Dr Abdullah Ali
Malaria Programme Manager

Dr Fred Binka
School of Public Health, University of Ghana

Prof. Philippe Brasseur,
Institut de Recherche pour le Développement

Professor Oumar Gaye,
Coordinator of the RAOTAP1/WAMTN
West African antimalarial treatment network

Dr F. K. Kato,
Senior Medical Officer,
Malaria Control Programme, Ministry of Health – Kampala

Dr T.K. Mutabingwa
Chairman of EANMAT

Prof. Robert Snow
Head Malaria Public Health Group
KEMRI/Wellcome Trust Collaborative Program

Dr François Nosten
SMRU Shoklo Malaria Research Unit

Prof. Nick White
Wellcome Trust Mahidol University Oxford Tropical Medicine Research
Faculty of Tropical Medicine - Mahidol University, Bangkok

Prof. Barry R. Bloom, PhD
Dean, Harvard School of Public Health
Professor of Immunology and Infectious Diseases
Harvard University

Prof. Carol Hopkins Sibley,
Professor of Genome Sciences
University of Washington- Seattle

Allan Rosenfield, MD
Dean, Mailman School of Public Health
DeLamar Professor of Public Health
Columbia University

Ron Waldman, MD, MPH
Center for Global Health and Economic Development
Mailman School of Public Health
Columbia University

Prof. Dyann Wirth, Ph.D.
Professor, Infectious Diseases, Department of Immunology and Infectious Diseases
Harvard University School of Publich Health
Director, Harvard Malaria Initiative
Harvard University

Prof. Dr Marleen Boelaert
Public Health Department
Prince Léopold Tropical Medicine Institute - Antwerpen

Docteur Paolo Chiodini
Responsable des projets

Prof. Umberto D’Alessandro
Head Epidemiology Unit, Dept Parasitology
Institute Tropical Medicine - Antwerp,

Pr Martin Danis
Parasitology, University Hospital Pitié-Salpêtrière,
Pierre et Marie Curie-Paris 6 University

Dr Cristiana De Lorenzi

Dr Pierre Druilhe
Head of the BioMedical parasitology Unit
Institut Pasteur

Suzanne Fustukian
Lecturer, Centre for International Health Studies
Queen Margaret University College – Edinburgh
United Kingdom

Prof. Massimo Galli
Director of the Infectious Diseases Institute
University of Milan

Dr Philippe J Guerin
Scientific Director
Epicentre - Paris

Dr Christa Hook
Malaria expert,
Médecins Sans Frontières
United Kingdom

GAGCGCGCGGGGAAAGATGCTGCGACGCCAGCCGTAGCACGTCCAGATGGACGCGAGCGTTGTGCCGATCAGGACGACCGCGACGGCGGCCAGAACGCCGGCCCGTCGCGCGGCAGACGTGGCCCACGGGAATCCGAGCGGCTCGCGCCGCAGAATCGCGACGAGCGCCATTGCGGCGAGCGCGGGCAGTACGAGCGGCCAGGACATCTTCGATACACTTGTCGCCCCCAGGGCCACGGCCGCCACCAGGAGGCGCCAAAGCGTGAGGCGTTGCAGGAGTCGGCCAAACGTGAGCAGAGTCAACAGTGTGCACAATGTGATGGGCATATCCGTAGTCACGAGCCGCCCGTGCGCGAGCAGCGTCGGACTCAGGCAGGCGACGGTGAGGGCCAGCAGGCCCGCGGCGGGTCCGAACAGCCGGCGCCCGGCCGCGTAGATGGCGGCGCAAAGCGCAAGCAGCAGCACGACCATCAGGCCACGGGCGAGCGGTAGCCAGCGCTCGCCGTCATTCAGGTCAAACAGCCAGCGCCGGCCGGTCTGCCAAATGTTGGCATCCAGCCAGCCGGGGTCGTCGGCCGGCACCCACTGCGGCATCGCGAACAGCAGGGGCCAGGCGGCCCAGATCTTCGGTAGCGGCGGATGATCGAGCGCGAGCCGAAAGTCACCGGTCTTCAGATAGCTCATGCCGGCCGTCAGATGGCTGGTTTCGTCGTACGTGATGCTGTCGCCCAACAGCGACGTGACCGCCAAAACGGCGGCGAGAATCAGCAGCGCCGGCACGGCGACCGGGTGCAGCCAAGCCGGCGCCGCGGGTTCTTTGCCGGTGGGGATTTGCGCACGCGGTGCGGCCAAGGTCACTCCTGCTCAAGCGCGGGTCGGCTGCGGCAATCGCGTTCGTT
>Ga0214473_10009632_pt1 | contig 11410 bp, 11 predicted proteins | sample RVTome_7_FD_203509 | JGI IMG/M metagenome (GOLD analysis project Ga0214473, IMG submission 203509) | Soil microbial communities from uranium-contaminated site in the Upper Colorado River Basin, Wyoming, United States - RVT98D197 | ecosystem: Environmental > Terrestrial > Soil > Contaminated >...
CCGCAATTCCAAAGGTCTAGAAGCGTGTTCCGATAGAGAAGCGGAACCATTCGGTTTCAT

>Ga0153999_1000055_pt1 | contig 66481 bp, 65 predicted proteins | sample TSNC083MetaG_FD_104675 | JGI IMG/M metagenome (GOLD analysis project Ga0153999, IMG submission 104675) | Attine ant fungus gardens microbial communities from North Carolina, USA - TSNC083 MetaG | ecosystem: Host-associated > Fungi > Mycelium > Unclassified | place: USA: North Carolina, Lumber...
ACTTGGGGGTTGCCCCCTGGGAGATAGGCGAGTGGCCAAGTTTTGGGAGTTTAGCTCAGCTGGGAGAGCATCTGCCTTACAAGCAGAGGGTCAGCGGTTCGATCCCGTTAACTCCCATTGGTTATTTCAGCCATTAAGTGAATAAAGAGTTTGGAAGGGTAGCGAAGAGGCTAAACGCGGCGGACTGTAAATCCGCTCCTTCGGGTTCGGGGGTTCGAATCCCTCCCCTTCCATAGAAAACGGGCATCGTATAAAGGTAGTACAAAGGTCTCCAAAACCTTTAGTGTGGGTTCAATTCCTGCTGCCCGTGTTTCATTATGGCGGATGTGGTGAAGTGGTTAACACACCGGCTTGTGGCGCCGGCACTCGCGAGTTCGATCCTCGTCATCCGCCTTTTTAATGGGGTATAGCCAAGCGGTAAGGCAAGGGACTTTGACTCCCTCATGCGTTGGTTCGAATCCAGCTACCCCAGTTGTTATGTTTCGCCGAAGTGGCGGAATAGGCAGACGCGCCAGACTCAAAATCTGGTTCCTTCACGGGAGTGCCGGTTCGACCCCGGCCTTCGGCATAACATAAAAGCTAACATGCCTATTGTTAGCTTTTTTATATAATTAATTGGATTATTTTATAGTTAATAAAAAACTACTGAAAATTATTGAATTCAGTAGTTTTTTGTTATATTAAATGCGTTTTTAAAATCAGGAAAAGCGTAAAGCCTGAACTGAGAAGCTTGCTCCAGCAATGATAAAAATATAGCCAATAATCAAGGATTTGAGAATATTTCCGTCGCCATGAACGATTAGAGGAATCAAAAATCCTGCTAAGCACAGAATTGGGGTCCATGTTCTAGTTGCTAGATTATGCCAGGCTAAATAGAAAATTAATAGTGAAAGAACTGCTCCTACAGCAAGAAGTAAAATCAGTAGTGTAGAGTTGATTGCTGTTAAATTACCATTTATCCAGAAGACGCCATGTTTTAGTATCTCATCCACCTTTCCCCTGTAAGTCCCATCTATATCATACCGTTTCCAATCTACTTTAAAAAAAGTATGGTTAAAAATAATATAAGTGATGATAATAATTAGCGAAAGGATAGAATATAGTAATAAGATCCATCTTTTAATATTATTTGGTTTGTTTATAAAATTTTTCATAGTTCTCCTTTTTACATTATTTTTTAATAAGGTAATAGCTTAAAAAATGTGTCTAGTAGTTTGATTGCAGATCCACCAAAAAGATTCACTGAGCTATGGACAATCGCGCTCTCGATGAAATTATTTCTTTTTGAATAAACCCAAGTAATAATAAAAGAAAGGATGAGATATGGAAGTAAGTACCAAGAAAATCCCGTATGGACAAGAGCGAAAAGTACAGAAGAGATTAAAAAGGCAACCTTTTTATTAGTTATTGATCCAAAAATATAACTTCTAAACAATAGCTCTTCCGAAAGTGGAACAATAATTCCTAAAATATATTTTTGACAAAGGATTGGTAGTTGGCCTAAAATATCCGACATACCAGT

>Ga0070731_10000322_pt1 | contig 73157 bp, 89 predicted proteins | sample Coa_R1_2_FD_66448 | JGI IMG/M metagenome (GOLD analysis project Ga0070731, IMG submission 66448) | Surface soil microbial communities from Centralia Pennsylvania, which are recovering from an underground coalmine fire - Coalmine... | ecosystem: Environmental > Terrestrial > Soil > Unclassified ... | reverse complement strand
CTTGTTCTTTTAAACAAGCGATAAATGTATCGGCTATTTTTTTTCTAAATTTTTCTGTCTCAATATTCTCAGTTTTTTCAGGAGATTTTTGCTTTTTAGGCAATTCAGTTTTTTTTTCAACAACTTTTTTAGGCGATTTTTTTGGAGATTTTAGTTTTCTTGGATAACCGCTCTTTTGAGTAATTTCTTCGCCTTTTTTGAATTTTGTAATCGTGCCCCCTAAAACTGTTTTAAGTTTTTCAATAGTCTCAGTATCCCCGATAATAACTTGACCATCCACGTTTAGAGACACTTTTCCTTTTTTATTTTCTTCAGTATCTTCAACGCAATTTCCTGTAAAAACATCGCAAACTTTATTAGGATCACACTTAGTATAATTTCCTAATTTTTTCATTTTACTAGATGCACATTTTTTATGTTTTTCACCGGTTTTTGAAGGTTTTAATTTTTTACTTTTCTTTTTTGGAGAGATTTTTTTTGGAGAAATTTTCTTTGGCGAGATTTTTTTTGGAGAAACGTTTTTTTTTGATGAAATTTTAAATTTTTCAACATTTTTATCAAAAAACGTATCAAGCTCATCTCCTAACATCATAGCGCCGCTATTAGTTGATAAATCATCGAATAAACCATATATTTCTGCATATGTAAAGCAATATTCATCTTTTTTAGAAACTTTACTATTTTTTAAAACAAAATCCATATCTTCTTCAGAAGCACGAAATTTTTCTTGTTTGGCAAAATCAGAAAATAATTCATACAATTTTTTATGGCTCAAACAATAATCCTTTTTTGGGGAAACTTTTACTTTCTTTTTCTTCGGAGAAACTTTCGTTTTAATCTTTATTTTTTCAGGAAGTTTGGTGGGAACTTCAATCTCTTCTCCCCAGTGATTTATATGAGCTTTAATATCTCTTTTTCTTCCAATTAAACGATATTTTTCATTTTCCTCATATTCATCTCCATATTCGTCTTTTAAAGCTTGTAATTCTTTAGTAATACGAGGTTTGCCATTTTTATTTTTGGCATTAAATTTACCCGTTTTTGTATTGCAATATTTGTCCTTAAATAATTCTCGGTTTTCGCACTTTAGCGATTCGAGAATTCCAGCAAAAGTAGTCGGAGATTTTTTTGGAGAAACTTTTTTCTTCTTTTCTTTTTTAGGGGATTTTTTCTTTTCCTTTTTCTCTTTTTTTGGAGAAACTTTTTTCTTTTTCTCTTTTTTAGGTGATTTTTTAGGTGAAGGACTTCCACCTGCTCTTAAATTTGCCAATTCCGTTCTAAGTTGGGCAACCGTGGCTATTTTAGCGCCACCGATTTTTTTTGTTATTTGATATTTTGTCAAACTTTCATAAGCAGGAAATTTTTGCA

Prof. Giuseppe Ippolito
Scientific Director of the National Institute of Infectious Diseases
Lazzaro Spallanzani, Rome

Dr Jean-Marie Kindermans
Malaria Access Campaign
Médecins Sans Frontières

Dr Marina Madeo
Health Department coordinator

Prof. Mauro Moroni
Coordinator Infectious diseases department
L. Sacco Hospital, Milan

Dr Bernard Pécoul
Director Access to medicines campaign
Médecins Sans Frontières

Dr W. M. Watkins
Wellcome Trust Fellow,
Department of Pharmacology & Therapeutics, University of Liverpool
United Kingdom

Prof. Nick Anstey
Head, International Health Program
Menzies School of Health Research,
Darwin, Australia

Dr Dave Durrheim, MPH&TM, DrPH
Associate Professor James Cook University
Head of School of Public Health and Tropical Medicine
and Director of the Anton Breinl Centre of Public Health and Tropical Medicine

Dr Ric Price
Senior Researcher - Menzies School of Health Research,

Since the letter was sent to Roll Back Malaria on 28 November, the following additional signatures were received:

Dr A.Talisuna, Ministry of Health
Member of the EANMAT secretariat

Dr Karen I Barnes
University of Cape Town Division of Pharmacology.
South Africa

Arjen M Dondorp, MD, PhD
Deputy Director Wellcome Trust Unit Bangkok
Wellcome-Mahidol University-Oxford
Tropical Medicine Research Programme
Faculty of Tropical Medicine - Bangkok

Dr Francis N Muu
MBChB, MMed (Paed), MSc (Community Health)
National Health Coordinator
World Vision Kenya
Nairobi, Kenya

Prof. Sornchai Looareesuwan
Dean of Mahidol University, Bangkok

Peter O. McOdida
Country Representative
International Medical Corps - Nairobi